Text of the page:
Eva Delgado cares about the environment, so every Friday she leaves recycled items on the curb of her home in Waterford Lakes for waste management and collects them to a recycling center in Melbourne.
Delgado is not alone. In 2020, about 90% of single-family homes in Orange County participated in recycling, according to the Florida Department of Environmental Protection.
But there are some issues.
Many Orange County residents recycle, but if the bin is contaminated with non-recyclable material, everything in the bin, including recyclable material, ends up in landfills to help the planet. valuable efforts may be wasted.
The county’s website outlines which materials are recyclable in its system, including #1-5 labeled plastic containers, metal cans, glass containers, flattened cardboard boxes, and paper. These items should be placed loosely in the recycling container for collection.
According to the website, plastic bags and wraps are unacceptable and cannot be put into the recycling cart as they clog the sorters.
Debbie Sponsler, Orange County Utilities Communications Manager, said she directs questions about recycling to the website. The website also has a recycling game where you can learn more about recycling.
“People can put materials in and see if they’re recyclable,” Sponsler says. “I highly recommend using these tools.”
According to Florida Recycles, “Almost one-third of all materials households send to recycling facilities in Florida actually cannot be recycled, contaminating a large number of items that could otherwise be recycled.”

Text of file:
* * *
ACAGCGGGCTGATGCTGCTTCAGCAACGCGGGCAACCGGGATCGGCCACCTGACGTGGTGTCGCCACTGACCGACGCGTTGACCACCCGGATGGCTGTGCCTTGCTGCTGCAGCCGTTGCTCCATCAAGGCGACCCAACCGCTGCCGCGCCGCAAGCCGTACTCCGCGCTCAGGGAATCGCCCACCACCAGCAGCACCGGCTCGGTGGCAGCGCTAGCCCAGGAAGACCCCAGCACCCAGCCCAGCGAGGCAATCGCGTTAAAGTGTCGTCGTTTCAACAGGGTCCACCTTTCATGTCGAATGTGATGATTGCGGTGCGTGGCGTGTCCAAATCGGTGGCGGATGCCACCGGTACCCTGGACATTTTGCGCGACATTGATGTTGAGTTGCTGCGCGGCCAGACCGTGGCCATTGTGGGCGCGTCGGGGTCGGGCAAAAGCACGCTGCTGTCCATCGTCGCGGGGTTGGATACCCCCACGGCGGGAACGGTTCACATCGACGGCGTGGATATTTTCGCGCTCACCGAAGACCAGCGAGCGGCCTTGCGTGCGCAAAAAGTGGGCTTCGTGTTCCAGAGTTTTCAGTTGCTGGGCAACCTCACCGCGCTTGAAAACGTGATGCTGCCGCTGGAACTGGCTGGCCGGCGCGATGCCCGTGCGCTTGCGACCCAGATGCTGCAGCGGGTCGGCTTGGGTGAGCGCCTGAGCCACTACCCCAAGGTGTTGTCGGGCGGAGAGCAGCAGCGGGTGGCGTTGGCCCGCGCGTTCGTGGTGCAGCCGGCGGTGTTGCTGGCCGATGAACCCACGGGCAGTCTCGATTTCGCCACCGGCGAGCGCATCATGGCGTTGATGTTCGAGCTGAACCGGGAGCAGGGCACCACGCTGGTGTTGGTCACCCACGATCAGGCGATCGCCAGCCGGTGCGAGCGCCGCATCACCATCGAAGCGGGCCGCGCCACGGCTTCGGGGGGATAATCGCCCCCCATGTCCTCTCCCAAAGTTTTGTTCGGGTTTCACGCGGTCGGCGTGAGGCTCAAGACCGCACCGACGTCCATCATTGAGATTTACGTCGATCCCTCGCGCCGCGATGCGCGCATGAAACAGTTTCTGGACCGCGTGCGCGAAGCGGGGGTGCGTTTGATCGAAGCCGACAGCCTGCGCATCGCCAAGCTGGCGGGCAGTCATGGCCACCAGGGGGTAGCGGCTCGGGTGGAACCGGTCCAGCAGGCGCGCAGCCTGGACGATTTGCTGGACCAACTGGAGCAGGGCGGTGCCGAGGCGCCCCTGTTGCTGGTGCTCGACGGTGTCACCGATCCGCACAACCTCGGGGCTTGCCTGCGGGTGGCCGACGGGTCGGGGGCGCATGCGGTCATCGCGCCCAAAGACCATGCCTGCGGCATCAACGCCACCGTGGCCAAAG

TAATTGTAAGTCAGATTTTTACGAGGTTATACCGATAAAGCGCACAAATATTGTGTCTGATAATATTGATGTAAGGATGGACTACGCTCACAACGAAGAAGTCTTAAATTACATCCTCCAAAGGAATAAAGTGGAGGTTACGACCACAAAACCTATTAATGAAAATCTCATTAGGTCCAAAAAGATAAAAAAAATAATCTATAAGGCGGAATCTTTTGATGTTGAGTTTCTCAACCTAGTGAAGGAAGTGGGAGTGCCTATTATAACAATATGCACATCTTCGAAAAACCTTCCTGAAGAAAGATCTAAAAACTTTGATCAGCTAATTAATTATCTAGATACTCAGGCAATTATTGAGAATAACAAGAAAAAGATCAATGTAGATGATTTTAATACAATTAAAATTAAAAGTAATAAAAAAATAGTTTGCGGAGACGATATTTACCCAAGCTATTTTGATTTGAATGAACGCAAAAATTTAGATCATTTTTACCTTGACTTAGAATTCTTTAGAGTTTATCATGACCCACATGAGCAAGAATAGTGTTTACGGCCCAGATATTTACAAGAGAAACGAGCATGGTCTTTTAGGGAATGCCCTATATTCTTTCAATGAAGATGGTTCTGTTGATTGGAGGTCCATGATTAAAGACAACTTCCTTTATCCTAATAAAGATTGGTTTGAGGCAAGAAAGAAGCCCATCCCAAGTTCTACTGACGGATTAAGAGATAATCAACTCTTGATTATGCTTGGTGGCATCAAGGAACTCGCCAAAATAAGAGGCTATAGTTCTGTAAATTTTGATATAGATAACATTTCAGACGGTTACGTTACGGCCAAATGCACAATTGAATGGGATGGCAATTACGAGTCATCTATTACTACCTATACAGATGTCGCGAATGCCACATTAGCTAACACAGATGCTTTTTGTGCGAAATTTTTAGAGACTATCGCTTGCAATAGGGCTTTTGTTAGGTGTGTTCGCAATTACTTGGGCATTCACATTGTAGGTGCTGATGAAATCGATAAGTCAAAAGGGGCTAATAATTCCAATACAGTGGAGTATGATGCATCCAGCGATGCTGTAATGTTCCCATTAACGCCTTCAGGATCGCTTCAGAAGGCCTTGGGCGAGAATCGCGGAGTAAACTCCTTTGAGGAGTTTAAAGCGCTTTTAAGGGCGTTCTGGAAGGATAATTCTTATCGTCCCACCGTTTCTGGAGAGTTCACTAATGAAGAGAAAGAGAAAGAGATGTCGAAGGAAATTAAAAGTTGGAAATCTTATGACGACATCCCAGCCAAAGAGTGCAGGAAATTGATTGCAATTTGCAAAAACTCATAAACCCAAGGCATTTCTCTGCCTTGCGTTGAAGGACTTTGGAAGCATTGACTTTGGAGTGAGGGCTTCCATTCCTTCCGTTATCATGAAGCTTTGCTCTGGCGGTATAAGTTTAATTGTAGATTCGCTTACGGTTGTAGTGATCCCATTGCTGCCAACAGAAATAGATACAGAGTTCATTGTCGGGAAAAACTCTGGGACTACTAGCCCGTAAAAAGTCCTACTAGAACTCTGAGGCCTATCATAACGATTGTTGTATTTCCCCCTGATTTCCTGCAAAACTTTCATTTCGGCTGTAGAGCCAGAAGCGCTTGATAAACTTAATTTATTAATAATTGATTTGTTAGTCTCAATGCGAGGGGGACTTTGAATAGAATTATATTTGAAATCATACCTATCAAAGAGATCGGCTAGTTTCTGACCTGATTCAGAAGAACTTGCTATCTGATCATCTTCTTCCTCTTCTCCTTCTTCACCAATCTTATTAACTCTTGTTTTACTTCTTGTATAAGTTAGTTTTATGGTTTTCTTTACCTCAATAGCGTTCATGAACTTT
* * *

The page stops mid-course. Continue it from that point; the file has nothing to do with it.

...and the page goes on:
David Gregory, manager of the Orange County Public Utilities Solid Waste Division, said the trucks that pick up the recycling carts are automated, so drivers can’t spot contaminants before loading.
He said that if a shipment arrived at a transfer center at the Yonge Pine Road landfill and contained 30% pollutants or hazardous waste, the entire shipment could be dumped into the landfill. I was. According to him, most of the recycling is recycled, but every few days we see trucks being rejected and instead headed to landfills.
“You can see engine blocks, auto parts, old hoses and Christmas lights in the recycling cart,” says Gregory. “These may be recyclable, but they are not in our carts or systems.”
Jayla Call, a University of Central Florida sophomore from Apopka, said that while some neighborhoods did recycle, her family only did so for a few years and then quickly stopped. She said her family is tired of recycling waste instead of sorting it into trash bins.
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“We understand that recycling is important,” Cole said. “But I didn’t grow up in a recycling home, so I’m indifferent.”
Delgado, 33, said it was his former employer who properly taught him how to recycle in Orange County, but others likely learned through the county’s public utilities department’s recycling feedback program. said.
According to Gregory, the Recycling Quality Improvement Team inspects residents’ recycling carts and tags them with instructions for review and, if necessary, improvements. Biggest culprit? Plastic bag.
“We go back to the regions we tagged early in the project to see how many messages remain,” says Gregory. “We know it’s an ongoing effort for us to remind people how to recycle correctly.”
The program was piloted in 2018 and launched in December 2019. Gregory says recycling efforts have improved.
“Recycling literacy is confusing and scary for everyone,” Delgado said. “It’s like starting from scratch when people are already in the rhythm of what they think they should be doing.”
This story is part of a partnership between Orlando Sentinel and UCF’s Nicholson School of Communication and Media.